Most structural steel failures happen at connections....where a beam connects to a column, where a joist connects to a beam, where a hanging rod connects to a beam (the Kansas City Hyatt discussed above). The Structural Engineer must design the design the steel members and give guidelines for the connections. Many people in the Construction Industry don't understand, though, that the Structural Engineer rarely designs the connections.
Why is that? Historically, the Steel Fabricators developed many different ways to make connections. What one Fabricator did in his shop economically might have been quite an expensive way to do it in a competitor's Fabrication Shop. So the practice developed that the Structural Engineer would size the members, but the Steel Fabricators would design the connections, which the Structural Engineer should then review and approve. If you think that seems like a complicated system prone to error, you'd be correct.
But that is the system we generally have in American construction. So the Construction Supervisor should know something about steel connections and have an idea if they are being installed correctly. A bit of background in Basic Structural Design is helpful, but the main thing to understand is the concept of pin connections versus fixed connections.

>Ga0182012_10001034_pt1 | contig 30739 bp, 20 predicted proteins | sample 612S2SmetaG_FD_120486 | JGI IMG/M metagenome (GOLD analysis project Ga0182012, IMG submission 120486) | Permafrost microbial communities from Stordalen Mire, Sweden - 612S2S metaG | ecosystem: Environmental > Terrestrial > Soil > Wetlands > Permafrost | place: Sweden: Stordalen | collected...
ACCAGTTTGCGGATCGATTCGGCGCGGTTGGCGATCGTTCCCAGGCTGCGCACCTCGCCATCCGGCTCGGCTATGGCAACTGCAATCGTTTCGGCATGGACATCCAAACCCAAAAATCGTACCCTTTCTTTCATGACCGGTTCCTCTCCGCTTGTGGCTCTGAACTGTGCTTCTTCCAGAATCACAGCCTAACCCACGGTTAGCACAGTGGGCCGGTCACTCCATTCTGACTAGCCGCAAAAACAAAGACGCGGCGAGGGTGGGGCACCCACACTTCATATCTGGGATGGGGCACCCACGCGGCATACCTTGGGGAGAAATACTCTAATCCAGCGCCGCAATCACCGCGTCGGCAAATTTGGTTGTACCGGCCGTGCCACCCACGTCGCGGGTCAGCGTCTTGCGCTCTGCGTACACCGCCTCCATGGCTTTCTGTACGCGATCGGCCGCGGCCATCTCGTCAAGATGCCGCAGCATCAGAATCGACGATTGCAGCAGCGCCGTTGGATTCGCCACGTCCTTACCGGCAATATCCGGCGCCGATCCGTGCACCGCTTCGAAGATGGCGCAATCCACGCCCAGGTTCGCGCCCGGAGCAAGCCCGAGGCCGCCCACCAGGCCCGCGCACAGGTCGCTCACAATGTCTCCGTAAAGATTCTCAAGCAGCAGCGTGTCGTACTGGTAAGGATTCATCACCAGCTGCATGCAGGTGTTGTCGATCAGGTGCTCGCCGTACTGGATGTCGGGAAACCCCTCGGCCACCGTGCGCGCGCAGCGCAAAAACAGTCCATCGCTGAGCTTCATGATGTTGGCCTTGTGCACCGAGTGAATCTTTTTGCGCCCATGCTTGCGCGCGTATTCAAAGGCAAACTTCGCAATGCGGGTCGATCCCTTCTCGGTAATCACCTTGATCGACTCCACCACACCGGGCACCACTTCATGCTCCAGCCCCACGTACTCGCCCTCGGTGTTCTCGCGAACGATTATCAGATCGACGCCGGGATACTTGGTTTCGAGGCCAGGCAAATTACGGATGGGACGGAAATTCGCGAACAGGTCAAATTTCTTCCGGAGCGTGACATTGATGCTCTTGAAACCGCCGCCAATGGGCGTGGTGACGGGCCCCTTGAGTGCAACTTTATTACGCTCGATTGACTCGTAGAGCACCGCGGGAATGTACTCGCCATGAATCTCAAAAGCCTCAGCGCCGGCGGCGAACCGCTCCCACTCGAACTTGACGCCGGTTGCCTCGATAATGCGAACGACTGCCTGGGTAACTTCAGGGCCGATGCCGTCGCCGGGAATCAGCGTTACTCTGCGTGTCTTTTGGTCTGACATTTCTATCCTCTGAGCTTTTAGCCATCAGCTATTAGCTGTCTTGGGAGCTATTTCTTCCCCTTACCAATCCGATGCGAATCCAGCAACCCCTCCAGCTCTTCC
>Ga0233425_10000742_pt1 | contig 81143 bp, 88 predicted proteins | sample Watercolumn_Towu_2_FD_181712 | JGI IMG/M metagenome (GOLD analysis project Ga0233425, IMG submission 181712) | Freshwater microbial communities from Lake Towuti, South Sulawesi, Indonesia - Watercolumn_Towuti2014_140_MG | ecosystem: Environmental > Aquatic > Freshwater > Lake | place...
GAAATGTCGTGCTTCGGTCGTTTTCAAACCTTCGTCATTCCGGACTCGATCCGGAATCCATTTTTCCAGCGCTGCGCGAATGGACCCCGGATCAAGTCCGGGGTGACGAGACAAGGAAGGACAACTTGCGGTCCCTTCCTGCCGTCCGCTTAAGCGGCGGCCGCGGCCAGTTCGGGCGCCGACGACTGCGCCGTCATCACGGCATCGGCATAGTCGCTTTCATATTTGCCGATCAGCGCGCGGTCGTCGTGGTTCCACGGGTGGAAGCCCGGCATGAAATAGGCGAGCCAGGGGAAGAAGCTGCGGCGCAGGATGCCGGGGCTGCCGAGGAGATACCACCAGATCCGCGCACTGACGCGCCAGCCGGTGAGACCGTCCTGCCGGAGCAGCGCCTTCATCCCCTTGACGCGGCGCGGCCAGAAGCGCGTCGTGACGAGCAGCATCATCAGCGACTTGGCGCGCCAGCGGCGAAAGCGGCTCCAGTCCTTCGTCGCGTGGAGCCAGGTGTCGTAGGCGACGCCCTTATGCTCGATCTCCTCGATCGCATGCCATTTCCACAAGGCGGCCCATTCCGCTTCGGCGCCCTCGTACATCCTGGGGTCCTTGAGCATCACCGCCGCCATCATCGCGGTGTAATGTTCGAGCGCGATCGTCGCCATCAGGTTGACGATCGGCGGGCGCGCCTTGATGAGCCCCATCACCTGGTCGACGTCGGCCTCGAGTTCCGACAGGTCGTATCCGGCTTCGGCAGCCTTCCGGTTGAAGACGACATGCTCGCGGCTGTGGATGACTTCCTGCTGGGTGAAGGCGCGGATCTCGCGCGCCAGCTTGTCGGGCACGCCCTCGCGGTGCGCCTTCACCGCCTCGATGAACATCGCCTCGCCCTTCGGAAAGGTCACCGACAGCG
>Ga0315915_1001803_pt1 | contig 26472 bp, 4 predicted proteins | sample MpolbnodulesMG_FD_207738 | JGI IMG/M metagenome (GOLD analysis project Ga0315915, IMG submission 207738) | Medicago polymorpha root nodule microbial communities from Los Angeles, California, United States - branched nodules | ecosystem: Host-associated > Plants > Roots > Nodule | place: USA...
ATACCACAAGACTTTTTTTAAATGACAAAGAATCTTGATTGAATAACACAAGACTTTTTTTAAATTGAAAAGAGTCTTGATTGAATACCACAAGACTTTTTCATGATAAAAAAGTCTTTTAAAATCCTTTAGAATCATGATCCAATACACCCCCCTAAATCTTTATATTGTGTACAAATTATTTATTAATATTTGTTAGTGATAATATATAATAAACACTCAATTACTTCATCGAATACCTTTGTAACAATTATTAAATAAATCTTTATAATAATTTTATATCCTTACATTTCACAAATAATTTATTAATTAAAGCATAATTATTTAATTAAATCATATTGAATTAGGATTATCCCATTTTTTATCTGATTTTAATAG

A beam bolted to a column with clip angles along the beam web likely creates a pin connection. This means that the beam shouldn't be able to move up or down, nor in or out, but it can rotate a bit. A steel column bolted to a concrete pier with four anchor bolts also typically creates a pin connection. Again the steel column won't go up, down or sideways, but it may be able to rotate a bit.
The fixed connection must stop that ability to rotate. So for a beam to have a fixed connection to a column, along with clip angles, there may be a plate on the top and bottom flanges of the beam that gets welded to the column. With all that welding, the beam can no longer rotate. If a...
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